aapt_program_final_sm13 - page 76

Tuesday morning
measurement was investigated through collapse of the wave function in an
interactive visualization (
tunneling). By making repeated “Quantum Measurements” using a button
in the program, students see that the wave function collapses at different
locations. Another activity had students run the Rutherford Scattering
experiment at a remote location
muenchen.de/ ). Each student collected data at several different angles. For
both the remote experiment and the visualization the pooled data were
analyzed in class.
8-8:10 a.m. Online Astronomy
Contributed – James Dickinson, Clackamas Community College, 19600 S.
Molalla Ave., Oregon City, OR 97045;
Clackamas Community College offers a full one year sequence of general
astronomy in an online format. The laboratory portion of the course is
accomplished using a combination of Starry Night College planetarium
software, interactive websites, and simple at home activities. In this talk
examples of these will be presented and demonstrated.
8:10-8:20 a.m. Einstein via MOOC
Contributed – Larry Lagerstrom, Stanford University, Sweet Hall, Stanford,
CA 94305-3085;
I will report on the experience of teaching a massive open online course on
“Understanding Einstein: The Special Theory of Relativity” to a wide range
of students. The course offered participants the choice of three approaches
to the material: a more quantitative approach (involving weekly problem
sets), a more qualitative approach (involving a creative project), and an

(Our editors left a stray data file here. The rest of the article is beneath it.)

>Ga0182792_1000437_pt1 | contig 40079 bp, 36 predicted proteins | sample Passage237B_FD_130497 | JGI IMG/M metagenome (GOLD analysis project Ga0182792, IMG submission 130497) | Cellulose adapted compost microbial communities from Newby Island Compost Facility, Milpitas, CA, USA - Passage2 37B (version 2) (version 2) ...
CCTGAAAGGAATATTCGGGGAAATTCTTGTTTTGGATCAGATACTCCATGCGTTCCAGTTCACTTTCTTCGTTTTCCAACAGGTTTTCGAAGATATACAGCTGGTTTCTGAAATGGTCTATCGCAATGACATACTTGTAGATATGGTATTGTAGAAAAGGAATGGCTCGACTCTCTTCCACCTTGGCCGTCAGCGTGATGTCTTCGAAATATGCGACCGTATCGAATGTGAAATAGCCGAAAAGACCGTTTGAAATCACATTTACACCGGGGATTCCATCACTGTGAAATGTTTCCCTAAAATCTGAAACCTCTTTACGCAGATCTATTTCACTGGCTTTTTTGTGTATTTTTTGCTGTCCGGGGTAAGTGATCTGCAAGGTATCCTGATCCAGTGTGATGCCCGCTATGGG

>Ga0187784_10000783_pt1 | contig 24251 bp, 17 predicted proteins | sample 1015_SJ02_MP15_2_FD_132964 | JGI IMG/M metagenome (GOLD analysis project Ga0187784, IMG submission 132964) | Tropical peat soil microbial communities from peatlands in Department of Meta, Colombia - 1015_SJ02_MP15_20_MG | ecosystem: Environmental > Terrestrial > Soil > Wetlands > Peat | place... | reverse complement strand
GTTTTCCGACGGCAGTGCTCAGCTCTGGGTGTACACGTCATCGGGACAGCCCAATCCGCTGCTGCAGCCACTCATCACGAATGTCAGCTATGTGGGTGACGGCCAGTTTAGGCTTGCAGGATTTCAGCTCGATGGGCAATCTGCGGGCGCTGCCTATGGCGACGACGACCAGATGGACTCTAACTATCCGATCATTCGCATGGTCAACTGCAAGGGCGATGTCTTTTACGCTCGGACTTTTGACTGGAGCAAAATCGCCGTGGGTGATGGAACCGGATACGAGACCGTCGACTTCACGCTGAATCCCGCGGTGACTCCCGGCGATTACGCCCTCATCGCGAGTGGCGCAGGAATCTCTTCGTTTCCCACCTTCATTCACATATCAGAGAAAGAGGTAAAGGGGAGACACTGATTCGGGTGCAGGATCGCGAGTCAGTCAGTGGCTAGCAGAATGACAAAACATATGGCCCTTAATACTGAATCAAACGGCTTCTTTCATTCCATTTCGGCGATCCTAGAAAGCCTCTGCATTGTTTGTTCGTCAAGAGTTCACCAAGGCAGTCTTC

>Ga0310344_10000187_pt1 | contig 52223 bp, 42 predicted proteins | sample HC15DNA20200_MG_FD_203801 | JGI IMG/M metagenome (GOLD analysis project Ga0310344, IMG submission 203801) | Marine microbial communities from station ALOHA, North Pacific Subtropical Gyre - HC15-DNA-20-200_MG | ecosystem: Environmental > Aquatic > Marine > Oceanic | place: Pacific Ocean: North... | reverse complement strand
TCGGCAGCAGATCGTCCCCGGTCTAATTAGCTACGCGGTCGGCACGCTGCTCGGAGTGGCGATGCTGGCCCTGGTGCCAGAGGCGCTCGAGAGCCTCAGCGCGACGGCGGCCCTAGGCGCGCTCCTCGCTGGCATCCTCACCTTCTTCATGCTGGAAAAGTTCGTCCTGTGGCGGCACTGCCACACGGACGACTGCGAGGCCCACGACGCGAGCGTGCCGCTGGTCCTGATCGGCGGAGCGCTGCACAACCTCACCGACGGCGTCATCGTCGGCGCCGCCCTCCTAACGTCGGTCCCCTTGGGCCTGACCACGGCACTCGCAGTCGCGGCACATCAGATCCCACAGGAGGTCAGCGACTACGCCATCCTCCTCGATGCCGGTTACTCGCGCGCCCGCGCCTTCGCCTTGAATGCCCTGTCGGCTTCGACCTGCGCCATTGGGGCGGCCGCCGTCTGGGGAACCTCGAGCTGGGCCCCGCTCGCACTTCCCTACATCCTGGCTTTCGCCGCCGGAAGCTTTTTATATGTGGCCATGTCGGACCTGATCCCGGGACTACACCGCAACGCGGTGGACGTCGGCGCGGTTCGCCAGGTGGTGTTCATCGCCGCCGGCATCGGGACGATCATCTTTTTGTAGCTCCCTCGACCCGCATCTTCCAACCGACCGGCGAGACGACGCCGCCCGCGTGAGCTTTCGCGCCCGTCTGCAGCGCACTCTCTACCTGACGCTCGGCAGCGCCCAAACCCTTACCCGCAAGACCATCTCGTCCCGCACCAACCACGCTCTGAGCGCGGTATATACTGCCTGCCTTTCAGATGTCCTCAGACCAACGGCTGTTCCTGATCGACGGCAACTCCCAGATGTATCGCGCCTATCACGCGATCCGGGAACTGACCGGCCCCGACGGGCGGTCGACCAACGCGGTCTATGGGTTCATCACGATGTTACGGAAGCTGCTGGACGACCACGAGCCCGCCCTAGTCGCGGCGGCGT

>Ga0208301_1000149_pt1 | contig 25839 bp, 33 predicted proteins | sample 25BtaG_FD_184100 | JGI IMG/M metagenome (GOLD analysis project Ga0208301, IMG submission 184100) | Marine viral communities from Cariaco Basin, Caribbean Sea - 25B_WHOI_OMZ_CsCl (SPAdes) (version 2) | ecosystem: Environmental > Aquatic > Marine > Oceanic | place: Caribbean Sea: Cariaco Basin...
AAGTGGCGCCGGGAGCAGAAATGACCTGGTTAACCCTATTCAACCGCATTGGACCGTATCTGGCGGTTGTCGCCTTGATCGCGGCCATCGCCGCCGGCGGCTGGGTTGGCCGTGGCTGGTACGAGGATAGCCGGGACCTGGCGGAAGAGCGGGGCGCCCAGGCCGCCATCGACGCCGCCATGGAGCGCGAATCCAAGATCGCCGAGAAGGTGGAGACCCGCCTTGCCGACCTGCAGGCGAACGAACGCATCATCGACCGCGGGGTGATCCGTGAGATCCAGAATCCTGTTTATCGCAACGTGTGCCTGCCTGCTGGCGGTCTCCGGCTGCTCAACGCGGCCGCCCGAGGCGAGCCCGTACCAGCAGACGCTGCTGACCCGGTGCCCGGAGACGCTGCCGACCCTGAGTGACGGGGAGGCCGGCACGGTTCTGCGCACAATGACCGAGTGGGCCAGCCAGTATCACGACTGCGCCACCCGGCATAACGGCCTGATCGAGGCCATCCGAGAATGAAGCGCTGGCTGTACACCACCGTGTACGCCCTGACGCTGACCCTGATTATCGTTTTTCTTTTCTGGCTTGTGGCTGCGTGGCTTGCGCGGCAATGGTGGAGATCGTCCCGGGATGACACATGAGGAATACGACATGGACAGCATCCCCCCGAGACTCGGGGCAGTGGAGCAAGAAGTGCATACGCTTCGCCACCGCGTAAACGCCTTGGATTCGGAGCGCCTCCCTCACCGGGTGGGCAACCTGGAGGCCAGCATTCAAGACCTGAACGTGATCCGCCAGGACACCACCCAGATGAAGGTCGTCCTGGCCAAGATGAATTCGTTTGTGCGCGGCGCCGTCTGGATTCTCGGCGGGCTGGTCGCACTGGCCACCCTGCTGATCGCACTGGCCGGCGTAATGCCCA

auditing approach. Course content was presented via video clips, handouts,
and discussion forums, along with two recommended readings: Einstein’s
original paper on the special theory of relativity, and a profile on the life
and work of the young Einstein (L. Randles Lagerstrom, “Young Einstein:
From the Doxerl Affair to the Miracle Year,”
8:20-8:30 a.m. Online Tools for Supporting Teaching
and Learning About Energy
Contributed – Jim Minstrell, FACET Innovations, 1314 NE 43rd St., Ste. 207,
Seattle, WA 98105;
Adam Schmirer, Union HS, Evergreen SD, Vancouver WA
James Cantonwine, Shahala MS, Evergreen SD, Vancouver WA
Visit Diagnoser.com. The research-based site gives teachers tools to help
support teaching and learning key energy ideas that build on learner think-
ing. The online system presents diagnostic assessments and instructional
activities that address learning goals and misconceptions. Elicitation
questions help teachers learn what students are thinking initially about
core ideas or a common energy related situation. Activities can motivate
students to want to know and to pursue inquiry. When students seem to
understand, the teacher can assign a set of online diagnostic questions
that will identify students’ specific conceptual difficulties. The students get
feedback on what they need to work on. Meanwhile, the data also go into a
Teacher Report from which the teacher can know the problematic facets of
thinking that still seem to be impeding deeper understanding. Then, there
are prescriptive activities and links to scenarios to address the diagnosed
problematic facets of thinking.
8:30-8:40 a.m. Teaching an Online, Synchronous Class
Across Multiple Institutions
Contributed – Michael J. Reese, Johns Hopkins University, 3400 N. Charles
St., Baltimore, MD 21218;
Meiyun Chang-Smith, Oak Ridge National Laboratory
Collin Broholm, Johns Hopkins University
Neutron scattering is a specialized tool too narrow for individual schools
to support an entire graduate course. Recognizing this challenge, the